The growing confidence and enterprise of Hebden Bridge’s residents enabled them to confront British Rail’s inflexible aesthetic mediocrity of the late 1970s and enjoy victory. BR yielded to local pressure and repainted the station in Lancashire & Yorkshire Railway colours, with the signs all being given a coat of chocolate and white; BR even replaced the black and white nameplates with unique chocolate and white specimens, but the typeface obstinately remained BR ‘Rail Alphabet’. The work had been completed by summer 1980. Railway Magazine (January 1981) reported that the Chairman of Calder Civic Trust had presented the BR Area Manager with a commemorative plaque as a token of thanks. A further concession to the station’s historic atmosphere was the restoration of ‘heritage’ Sugg lamps (by late 1991) albeit electrically lit; this welcome touch reflected a national trend, which saw such lighting appear in many town centres and in stations as widely spread as Huddersfield, Drem and Littleport. In 1998 Hebden Bridge station, and the signal box, underwent restoration.

In Hebden Bridge signal box (built in 1891, as noted above) many of the levers are out of use, but several work the main line colour light signals while others control the points for the remaining crossover and siding and their associated ground signals. Since 1973 the section of the Manchester & Leeds between Littleborough and Hebden Bridge, as well as the Copy Pit route, has been controlled by Preston Power Signal Box. Hebden Bridge box works Track Circuit Block to Preston PSB to the west and Absolute Block to Milner Royd Junction to the east, where the lines to Halifax and Brighouse diverge. The block instrument is understood to have formerly been installed at Mytholmroyd (West) box until its closure in 1985. Communication between Hebden Bridge and Milner Royd Junction boxes is still by the original LYR block instruments. Hebden Bridge box is scheduled to close in late 2018, but the structure will be retained because, together with the station, it is Grade II listed – the status was granted on 2 May 2013. The box has been refurbished in recent years, but with such sensitivity that the external addition of a lavatory at the top of the stairs could be mistaken for an original feature.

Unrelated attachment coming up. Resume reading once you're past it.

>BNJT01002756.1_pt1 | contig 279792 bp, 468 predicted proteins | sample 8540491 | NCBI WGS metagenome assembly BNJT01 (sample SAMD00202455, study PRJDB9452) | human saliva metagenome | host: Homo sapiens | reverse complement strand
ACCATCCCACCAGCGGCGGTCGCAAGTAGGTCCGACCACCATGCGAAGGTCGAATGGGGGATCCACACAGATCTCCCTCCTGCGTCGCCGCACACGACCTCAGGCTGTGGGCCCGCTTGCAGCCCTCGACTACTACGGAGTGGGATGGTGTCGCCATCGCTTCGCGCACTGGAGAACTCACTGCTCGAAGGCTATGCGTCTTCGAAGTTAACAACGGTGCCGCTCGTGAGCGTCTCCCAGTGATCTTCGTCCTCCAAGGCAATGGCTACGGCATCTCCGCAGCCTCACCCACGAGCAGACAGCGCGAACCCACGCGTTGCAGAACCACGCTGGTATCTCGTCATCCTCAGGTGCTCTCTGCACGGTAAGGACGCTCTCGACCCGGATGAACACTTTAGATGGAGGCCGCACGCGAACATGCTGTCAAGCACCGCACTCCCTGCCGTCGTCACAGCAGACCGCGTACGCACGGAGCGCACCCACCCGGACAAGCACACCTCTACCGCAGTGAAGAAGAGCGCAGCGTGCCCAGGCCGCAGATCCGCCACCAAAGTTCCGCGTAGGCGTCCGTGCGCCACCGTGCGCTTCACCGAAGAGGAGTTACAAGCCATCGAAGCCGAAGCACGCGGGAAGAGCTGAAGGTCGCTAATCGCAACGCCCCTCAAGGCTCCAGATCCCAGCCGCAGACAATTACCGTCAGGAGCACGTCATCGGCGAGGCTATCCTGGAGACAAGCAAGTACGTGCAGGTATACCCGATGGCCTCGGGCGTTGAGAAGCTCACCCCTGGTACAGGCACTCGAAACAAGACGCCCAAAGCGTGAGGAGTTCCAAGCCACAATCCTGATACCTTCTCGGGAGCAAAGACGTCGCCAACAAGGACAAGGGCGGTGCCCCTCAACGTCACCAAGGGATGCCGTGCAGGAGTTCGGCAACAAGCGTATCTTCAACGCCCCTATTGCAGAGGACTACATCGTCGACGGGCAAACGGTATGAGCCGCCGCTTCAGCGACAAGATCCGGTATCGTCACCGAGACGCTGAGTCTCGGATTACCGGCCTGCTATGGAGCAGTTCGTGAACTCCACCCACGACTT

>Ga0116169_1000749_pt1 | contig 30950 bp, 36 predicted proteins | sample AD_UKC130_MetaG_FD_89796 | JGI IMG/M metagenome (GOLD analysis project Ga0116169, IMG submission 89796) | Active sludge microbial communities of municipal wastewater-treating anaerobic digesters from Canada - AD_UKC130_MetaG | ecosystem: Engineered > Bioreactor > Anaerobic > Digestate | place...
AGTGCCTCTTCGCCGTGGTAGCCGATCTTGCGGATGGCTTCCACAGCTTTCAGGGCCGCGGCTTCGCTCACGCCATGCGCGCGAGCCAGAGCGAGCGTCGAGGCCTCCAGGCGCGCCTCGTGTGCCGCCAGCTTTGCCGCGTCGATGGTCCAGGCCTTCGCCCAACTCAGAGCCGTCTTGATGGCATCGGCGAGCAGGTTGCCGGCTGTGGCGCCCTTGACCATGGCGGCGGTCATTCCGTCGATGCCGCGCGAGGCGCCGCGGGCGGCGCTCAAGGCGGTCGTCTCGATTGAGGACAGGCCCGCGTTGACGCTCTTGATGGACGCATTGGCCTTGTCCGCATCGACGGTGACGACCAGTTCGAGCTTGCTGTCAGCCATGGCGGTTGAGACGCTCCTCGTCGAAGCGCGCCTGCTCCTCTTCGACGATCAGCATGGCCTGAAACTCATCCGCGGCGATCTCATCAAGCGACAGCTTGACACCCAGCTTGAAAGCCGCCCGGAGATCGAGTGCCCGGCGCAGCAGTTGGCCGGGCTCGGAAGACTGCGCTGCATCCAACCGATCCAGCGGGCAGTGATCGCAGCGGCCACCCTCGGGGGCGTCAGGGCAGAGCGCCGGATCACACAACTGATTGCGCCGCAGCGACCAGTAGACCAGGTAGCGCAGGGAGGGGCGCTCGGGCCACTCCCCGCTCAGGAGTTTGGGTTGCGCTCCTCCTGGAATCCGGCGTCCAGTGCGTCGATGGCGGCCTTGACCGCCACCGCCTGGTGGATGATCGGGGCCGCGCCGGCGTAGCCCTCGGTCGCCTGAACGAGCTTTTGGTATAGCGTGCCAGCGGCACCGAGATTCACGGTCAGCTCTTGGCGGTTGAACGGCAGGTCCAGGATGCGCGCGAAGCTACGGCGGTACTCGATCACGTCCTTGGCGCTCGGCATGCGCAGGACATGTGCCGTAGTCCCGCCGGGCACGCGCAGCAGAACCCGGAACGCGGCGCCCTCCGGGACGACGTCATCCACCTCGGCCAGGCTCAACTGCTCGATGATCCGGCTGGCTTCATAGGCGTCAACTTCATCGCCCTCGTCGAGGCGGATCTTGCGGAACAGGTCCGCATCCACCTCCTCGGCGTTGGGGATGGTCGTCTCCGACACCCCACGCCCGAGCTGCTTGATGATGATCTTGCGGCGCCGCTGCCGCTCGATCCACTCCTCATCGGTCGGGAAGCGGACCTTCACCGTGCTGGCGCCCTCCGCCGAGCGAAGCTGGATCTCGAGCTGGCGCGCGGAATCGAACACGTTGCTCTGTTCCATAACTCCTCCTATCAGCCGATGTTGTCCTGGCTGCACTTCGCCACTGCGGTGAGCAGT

The station is undoubtedly one of the showpieces of the National Rail network and a reminder of the charm that so many stations once possessed. Until the early 1960s many stations benefitted from the loving attention of their staff who tended the gardens and bedecked them in hanging baskets - and proudly displayed certificates in recognition of their efforts. Each summer Hebden Bridge station recaptures these bygone days with splendid floral displays, as seen in some of the accompanying photographs; not surprisingly it has received a ‘Britain in Bloom’ award. This relatively minor station is unusual today in having a café – The Coffee Station – which occupies the former Parcel Office. Its fittings, although new, look as if they have been there since the station was built. The waiting rooms are beautifully presented with displays of historic local railway photographs; the down platform waiting room also boats a piano and a small library. Even the approach to the station has been made attractive as the tarmac road up to the entrance has given way to a paved area with seating and floral displays.